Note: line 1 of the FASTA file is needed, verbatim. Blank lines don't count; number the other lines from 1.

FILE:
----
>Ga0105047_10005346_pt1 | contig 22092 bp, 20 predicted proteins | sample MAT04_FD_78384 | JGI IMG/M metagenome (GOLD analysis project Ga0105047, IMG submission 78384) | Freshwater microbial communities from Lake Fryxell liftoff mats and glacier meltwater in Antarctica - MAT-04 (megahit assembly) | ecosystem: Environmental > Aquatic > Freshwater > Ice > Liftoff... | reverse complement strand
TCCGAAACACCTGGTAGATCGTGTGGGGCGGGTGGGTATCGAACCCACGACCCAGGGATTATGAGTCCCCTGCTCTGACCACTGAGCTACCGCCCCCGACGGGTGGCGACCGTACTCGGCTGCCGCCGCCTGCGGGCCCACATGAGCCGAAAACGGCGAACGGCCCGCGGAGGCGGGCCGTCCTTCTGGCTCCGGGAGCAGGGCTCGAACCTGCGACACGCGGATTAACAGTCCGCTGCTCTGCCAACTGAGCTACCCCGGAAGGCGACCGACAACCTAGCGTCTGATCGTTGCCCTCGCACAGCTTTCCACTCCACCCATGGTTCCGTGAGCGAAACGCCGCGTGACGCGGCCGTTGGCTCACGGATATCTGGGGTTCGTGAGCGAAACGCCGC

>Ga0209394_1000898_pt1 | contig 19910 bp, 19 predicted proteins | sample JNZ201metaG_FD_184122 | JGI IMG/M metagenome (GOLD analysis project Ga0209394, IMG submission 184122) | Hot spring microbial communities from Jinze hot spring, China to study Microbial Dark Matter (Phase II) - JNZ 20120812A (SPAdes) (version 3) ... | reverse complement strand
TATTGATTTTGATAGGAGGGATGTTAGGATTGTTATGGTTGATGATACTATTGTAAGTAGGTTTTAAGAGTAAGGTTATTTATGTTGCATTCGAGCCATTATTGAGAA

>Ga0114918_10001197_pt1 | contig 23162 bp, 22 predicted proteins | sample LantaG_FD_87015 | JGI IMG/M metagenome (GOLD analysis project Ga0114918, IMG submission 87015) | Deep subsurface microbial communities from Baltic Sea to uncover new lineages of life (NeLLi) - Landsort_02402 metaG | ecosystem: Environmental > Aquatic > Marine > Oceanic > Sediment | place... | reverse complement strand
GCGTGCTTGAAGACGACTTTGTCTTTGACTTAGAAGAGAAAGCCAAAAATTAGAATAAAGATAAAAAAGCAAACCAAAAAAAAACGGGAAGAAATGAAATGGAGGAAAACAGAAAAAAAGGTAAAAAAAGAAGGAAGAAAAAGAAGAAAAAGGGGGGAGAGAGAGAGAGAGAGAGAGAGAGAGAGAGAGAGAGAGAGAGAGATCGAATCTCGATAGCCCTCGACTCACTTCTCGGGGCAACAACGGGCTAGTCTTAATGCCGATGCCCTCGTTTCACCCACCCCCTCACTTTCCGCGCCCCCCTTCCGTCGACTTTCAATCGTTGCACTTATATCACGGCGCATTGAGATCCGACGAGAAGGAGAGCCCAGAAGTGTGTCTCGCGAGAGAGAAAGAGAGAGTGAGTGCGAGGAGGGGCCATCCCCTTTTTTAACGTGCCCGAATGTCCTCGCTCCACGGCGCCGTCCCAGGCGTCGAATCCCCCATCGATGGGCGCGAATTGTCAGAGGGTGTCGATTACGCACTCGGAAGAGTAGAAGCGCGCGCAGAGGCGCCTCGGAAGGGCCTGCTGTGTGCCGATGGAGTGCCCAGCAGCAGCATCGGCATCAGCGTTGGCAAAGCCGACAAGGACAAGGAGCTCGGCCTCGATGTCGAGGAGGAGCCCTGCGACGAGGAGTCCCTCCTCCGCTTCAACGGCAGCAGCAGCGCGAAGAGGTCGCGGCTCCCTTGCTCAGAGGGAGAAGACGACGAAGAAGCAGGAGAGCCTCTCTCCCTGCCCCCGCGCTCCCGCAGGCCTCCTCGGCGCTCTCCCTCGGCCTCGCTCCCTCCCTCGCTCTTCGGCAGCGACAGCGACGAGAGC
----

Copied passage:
>Ga0105047_10005346_pt1 | contig 22092 bp, 20 predicted proteins | sample MAT04_FD_78384 | JGI IMG/M metagenome (GOLD analysis project Ga0105047, IMG submission 78384) | Freshwater microbial communities from Lake Fryxell liftoff mats and glacier meltwater in Antarctica - MAT-04 (megahit assembly) | ecosystem: Environmental > Aquatic > Freshwater > Ice > Liftoff... | reverse complement strand